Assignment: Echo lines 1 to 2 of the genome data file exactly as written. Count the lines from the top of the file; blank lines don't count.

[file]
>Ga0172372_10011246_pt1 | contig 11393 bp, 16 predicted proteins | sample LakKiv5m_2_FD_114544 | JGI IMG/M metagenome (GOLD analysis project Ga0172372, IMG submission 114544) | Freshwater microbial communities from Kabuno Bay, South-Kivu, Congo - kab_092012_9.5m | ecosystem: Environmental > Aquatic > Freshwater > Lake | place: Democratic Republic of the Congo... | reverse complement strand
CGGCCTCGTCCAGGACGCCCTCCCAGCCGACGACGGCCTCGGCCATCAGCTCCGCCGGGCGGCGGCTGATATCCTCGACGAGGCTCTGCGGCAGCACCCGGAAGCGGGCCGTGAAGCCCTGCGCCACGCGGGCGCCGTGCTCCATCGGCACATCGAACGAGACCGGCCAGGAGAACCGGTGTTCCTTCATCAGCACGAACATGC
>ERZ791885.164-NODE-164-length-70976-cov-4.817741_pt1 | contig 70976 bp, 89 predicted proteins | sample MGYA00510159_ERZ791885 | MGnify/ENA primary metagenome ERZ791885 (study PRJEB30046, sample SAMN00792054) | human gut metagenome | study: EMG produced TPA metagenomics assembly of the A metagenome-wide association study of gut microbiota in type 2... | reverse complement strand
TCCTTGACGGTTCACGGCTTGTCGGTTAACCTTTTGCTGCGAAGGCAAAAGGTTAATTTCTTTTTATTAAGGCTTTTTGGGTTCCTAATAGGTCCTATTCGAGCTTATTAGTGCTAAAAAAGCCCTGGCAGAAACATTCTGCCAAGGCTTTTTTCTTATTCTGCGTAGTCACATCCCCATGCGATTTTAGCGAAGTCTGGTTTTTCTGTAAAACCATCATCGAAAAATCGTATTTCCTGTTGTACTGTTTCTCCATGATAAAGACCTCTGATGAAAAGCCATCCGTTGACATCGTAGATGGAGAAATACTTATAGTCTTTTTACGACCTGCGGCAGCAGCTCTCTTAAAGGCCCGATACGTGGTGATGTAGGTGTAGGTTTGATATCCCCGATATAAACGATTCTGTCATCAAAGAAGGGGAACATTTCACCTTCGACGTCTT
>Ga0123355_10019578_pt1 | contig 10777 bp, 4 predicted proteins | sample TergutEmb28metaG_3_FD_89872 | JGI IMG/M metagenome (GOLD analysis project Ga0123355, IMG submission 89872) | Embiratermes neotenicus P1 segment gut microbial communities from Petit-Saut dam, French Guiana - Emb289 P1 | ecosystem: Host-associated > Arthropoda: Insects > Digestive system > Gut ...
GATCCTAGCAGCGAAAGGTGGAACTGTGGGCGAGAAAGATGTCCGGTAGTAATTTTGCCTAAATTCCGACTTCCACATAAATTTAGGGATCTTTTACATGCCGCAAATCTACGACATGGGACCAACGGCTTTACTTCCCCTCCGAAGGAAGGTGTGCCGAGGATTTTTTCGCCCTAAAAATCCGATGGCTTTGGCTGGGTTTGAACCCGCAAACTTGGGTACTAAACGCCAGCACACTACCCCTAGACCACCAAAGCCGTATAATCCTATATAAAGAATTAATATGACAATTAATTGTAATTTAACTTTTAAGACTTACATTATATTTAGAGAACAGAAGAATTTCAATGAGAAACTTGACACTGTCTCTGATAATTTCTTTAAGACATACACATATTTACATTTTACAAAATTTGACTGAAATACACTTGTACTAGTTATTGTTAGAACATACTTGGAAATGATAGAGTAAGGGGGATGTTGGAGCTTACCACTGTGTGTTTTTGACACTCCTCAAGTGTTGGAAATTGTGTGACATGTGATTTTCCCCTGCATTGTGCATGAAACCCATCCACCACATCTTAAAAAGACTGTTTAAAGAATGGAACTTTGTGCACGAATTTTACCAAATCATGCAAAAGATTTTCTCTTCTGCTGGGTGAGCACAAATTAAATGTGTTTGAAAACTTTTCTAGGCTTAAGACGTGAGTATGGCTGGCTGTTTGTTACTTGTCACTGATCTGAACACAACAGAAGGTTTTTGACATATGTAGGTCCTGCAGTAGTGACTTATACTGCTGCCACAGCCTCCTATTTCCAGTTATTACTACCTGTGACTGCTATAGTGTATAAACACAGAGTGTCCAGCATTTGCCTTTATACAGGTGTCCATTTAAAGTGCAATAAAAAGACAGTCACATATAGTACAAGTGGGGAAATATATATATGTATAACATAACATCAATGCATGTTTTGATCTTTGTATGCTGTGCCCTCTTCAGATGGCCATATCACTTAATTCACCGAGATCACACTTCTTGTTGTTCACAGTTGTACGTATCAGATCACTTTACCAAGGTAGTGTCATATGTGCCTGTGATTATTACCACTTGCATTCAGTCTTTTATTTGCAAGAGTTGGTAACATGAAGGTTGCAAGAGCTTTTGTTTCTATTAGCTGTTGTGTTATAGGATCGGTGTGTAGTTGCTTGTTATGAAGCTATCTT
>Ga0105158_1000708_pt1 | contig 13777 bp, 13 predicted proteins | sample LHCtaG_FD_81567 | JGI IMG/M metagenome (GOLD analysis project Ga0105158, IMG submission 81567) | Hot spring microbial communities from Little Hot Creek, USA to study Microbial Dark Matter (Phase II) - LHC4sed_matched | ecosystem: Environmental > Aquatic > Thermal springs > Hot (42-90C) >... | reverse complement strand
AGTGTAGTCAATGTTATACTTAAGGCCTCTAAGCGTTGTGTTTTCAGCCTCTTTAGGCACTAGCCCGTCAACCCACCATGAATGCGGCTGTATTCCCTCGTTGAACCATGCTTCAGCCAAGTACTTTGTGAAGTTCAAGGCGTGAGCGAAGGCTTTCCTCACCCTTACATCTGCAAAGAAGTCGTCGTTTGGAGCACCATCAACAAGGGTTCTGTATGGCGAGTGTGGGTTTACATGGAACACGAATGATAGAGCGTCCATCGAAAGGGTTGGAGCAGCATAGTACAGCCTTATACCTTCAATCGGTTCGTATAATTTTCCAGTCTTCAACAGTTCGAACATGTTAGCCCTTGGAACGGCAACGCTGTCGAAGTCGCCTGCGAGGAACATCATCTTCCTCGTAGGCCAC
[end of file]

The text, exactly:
>Ga0172372_10011246_pt1 | contig 11393 bp, 16 predicted proteins | sample LakKiv5m_2_FD_114544 | JGI IMG/M metagenome (GOLD analysis project Ga0172372, IMG submission 114544) | Freshwater microbial communities from Kabuno Bay, South-Kivu, Congo - kab_092012_9.5m | ecosystem: Environmental > Aquatic > Freshwater > Lake | place: Democratic Republic of the Congo... | reverse complement strand
CGGCCTCGTCCAGGACGCCCTCCCAGCCGACGACGGCCTCGGCCATCAGCTCCGCCGGGCGGCGGCTGATATCCTCGACGAGGCTCTGCGGCAGCACCCGGAAGCGGGCCGTGAAGCCCTGCGCCACGCGGGCGCCGTGCTCCATCGGCACATCGAACGAGACCGGCCAGGAGAACCGGTGTTCCTTCATCAGCACGAACATGC